Eaton Peabody Associates’ Don Gerrish tapped residents Aug. 21 for input on Boothbay Harbor’s ideal town manager. Selectmen hired Gerrish July 23 to conduct a town manager search and Gerrish and the board made a timeline that projects a November hire.
Gerrish has met with the public in town manager searches for the past seven years. He asks townspeople and officials what issues face the town and what characteristics, education and experience people expect of a new town manager. Boothbay Harbor’s answers will go on the town's website and to candidates.
The town will advertise the job on Maine, New Hampshire and Massachusetts municipal associations’ websites and the International City Managers Association’s website. The application deadline is Wednesday, Sept. 25 and Gerrish said he expects a new manager to be announced by November 11-15.
“You're going to find people that have certain traits, certain abilities, certain experience, certain education. If you find someone that meets all of your needs then you've done well … You want the person who fits your community … The manager has kind of two functions: Make sure the town runs good … (and) help the community do their long range planning – what they want to do and where they want to go.”
Gerrish stressed that residents should approach the questions with positivity rather than reflecting on mistakes, but resident Norm Pierce opened with his view that the town has had some “duds.”
“What I'm looking for is a person who can step in and maintain what the past one has achieved in that we have reserve funds now, we've had relatively little tax increases and we've had good services,” said Pierce. “He was a local and I would much prefer a local.”
Summer resident Beth Kleine and resident Dorothy Ferrell agreed about looking locally for the hire. “I truly believe there is such a depth of feeling about the loyalty to this area by the people who live here … Definitely someone who knows the community and has aspirations for maintaining the community,” said Kleine. The right candidate will put waterfront preservation at the forefront of their efforts, she added.
Ferrell said she defines a local as someone who lives on the peninsula, knows the important issues are housing, jobs and education and knows they must have an active role in creating solutions to the town's issues. Ferrell gave an example of an old hometown of hers in Georgia and how a delegation of community officials and a chamber of commerce director visited Proctor and Gamble’s headquarters to showcase the unused workforce in their neighborhoods.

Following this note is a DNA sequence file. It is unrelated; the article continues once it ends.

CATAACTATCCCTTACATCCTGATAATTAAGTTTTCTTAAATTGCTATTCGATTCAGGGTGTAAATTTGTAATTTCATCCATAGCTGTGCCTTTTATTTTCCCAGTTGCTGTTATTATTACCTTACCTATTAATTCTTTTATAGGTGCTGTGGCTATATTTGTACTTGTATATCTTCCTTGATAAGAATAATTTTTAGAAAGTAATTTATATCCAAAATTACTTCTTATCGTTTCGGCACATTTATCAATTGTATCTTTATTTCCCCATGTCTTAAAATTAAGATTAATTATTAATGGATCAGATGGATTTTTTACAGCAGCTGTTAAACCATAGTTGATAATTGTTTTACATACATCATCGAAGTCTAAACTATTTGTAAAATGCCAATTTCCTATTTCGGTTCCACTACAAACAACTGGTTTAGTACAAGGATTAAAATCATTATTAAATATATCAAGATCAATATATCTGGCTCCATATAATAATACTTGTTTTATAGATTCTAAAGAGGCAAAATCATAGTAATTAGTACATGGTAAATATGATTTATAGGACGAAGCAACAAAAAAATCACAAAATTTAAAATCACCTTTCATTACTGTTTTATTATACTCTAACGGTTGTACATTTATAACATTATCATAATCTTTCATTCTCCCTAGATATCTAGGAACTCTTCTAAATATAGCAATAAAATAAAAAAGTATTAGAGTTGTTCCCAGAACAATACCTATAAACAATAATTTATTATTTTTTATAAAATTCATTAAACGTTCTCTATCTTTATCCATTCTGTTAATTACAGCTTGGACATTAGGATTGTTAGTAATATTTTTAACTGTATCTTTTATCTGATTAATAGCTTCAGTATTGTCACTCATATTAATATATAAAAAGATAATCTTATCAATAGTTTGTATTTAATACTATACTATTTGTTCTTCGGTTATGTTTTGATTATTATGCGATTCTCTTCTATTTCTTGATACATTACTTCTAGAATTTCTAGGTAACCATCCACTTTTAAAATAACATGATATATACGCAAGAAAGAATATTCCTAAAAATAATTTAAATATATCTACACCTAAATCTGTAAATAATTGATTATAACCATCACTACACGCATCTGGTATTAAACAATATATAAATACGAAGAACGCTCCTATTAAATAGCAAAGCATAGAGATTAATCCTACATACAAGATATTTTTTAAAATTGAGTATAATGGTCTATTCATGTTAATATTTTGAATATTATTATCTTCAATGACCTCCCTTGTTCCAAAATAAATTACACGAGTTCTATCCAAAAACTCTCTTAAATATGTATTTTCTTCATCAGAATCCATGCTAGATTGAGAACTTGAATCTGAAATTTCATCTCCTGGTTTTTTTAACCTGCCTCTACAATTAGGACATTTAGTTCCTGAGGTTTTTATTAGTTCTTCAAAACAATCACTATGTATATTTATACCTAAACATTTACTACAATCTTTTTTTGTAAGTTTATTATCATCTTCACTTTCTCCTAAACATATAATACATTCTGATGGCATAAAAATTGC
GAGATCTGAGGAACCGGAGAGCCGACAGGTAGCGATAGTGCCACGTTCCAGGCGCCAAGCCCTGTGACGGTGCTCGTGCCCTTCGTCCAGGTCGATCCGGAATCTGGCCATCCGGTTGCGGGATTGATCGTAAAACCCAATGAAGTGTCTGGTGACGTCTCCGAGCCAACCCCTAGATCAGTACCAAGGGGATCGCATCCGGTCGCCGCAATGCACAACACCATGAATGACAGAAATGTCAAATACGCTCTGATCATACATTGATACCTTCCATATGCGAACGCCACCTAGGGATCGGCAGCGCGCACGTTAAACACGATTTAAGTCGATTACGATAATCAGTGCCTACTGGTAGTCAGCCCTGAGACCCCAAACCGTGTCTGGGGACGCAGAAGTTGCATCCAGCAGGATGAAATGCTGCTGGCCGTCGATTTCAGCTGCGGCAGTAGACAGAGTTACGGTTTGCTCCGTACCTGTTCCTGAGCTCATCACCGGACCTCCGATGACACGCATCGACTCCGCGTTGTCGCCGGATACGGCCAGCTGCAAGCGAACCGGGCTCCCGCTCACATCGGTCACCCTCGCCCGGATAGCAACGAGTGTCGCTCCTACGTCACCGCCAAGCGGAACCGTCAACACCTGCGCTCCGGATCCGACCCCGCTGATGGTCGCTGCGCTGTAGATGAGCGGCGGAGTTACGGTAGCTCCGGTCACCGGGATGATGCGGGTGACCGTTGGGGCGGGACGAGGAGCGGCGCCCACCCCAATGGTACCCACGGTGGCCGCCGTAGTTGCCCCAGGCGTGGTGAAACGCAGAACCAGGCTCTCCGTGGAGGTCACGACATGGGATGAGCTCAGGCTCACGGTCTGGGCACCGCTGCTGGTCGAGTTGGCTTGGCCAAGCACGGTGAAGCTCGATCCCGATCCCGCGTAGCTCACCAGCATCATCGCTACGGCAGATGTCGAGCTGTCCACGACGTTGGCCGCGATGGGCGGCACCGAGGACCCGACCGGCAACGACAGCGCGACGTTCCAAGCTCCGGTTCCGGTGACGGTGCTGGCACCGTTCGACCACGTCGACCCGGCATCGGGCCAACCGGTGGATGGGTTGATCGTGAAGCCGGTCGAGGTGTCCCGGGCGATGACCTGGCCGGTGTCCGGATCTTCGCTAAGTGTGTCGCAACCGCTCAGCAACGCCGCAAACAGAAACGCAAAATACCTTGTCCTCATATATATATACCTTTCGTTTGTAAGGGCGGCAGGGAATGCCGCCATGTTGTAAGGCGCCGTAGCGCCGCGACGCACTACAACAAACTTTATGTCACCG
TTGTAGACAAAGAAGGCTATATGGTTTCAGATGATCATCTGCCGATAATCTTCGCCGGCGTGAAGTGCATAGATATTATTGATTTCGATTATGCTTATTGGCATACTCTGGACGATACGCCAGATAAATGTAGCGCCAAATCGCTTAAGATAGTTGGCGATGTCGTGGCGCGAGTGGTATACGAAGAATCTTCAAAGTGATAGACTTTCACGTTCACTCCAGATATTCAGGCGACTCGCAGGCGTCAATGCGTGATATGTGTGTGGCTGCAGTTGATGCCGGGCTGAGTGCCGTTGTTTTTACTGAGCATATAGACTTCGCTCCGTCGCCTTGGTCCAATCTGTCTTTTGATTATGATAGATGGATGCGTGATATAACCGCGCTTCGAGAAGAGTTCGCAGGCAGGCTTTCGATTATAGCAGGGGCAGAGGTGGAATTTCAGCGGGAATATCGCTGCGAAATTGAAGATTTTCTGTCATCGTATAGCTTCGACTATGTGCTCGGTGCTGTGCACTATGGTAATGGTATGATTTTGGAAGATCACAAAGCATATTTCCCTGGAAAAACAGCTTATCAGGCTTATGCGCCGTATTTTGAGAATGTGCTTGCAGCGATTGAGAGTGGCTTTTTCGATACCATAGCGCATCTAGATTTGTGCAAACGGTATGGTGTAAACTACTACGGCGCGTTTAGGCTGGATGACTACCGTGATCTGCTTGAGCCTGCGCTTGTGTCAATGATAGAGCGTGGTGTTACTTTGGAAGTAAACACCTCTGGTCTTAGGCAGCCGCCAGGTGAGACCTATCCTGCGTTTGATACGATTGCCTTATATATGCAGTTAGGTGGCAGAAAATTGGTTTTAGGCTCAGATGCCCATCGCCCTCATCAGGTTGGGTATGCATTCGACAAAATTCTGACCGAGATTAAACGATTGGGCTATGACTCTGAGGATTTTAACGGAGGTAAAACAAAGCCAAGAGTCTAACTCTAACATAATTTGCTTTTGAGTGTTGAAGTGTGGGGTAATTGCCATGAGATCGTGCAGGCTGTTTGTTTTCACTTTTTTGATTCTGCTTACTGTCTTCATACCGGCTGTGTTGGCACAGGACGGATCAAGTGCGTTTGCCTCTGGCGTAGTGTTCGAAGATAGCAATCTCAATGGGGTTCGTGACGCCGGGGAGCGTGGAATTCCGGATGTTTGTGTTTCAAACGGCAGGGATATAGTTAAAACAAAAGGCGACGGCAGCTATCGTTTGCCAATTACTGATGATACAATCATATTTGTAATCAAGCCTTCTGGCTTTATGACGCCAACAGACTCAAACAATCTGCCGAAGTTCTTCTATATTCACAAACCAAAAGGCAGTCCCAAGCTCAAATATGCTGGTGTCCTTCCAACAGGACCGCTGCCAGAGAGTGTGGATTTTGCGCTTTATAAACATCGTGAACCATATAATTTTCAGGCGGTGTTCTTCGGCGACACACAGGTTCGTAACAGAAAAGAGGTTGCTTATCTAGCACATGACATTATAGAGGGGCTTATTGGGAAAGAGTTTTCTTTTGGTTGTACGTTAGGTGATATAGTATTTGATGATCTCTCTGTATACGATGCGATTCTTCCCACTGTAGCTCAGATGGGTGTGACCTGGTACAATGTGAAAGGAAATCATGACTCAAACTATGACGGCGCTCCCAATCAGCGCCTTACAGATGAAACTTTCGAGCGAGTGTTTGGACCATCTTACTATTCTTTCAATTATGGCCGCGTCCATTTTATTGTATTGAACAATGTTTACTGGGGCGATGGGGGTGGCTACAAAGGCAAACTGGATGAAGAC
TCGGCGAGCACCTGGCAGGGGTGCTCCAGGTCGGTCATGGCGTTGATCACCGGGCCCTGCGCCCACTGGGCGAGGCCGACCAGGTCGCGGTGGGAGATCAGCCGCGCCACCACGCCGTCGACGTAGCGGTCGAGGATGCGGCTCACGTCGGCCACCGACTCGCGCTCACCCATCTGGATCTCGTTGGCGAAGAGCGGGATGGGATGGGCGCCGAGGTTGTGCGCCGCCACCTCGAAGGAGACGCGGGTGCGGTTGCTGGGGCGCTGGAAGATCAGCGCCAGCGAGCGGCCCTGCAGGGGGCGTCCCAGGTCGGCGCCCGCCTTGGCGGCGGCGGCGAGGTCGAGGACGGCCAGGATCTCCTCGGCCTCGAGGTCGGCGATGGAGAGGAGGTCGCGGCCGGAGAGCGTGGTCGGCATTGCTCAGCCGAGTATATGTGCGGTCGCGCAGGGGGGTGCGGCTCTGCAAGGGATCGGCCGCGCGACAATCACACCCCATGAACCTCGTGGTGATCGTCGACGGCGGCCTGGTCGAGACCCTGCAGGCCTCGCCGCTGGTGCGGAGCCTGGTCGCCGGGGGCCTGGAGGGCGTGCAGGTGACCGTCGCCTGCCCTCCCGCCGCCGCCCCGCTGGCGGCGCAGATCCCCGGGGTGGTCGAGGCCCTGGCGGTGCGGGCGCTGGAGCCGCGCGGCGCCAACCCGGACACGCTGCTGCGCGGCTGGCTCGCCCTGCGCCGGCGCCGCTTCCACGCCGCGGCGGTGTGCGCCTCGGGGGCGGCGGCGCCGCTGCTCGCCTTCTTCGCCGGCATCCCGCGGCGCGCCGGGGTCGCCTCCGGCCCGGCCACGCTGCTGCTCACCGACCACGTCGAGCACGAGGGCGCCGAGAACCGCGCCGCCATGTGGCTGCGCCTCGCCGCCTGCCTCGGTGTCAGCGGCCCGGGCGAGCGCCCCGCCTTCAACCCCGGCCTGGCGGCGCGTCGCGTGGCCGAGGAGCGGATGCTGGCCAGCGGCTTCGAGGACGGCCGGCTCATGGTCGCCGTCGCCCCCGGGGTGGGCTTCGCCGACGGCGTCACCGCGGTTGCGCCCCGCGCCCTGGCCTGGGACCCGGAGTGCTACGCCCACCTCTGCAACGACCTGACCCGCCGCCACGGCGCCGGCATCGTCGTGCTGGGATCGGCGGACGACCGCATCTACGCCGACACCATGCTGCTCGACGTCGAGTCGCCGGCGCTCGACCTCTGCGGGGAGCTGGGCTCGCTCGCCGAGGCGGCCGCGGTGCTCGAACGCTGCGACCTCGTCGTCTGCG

“(We) ended up having more manufacturing facilities in the state of Georgia than any other state,” said Ferrell. “I'd like to see a town manager who would go to the headquarters of someone and say, 'This is what we have to offer,' and we do have a lot to offer, but I'd like to see that kind of initiative.”
Bob McKay agreed it will be important for the new manager to be enough of a visionary to look in and outside town for resources to increase prosperity. “He shouldn't be just a pencil pusher … he should have his own ideas besides running the town. He should be comfortable enough to put his input into the select board and planning board on how things should work.”
Boothbay Harbor Region Chamber of Commerce Executive Director Patricia Royall echoed members’ concerns on housing and a lack of younger residents.
“We have a crisis going on here and it's big,” said Royall. “There are help wanted signs all over, so part of that is bringing young people here and being proactive in doing that. Right now, you go to the town website and there's nothing that says 'Come move to Boothbay Harbor' … I would like to see the new town manager really take that aspect and work on it so we all have a future here.”
Selectman Denise Griffin said she foresees budget challenges. She said residents need to be aware the town will have capital improvements, including some work on the footbridge. She said these projects come after 10 years of low tax rate increases. The town may need a manager willing to constantly pursue municipal grants, she said. There was a murmur of agreement.
Budget Committee member Bill Coll agreed, but pointed out the property tax rate has increased from just under 10.0 to nearly 12.0, and that is a harsh reality for the many older residents on fixed incomes.
“The level of thought that has caused us to be where we are now can't be used to solve the problems of the future,” Coll said.
He said the manager needs to be out ahead of the issues: Policy needs to be reviewed, particularly departmental budget rules, and a looming revaluation and possible recession need to be taken into account as well, Coll said. The town must also work on reinforcing the foundation of its main source of revenue, tourism, and tourism is changing with the times, he said. “The millenials will not work like my generation will work … We have to know the generational aspects, that there's different norms that these kids adhere to than what they had in the past … I'm not necessarily limited to the status quo … I think times change and we need to adjust to the changes.”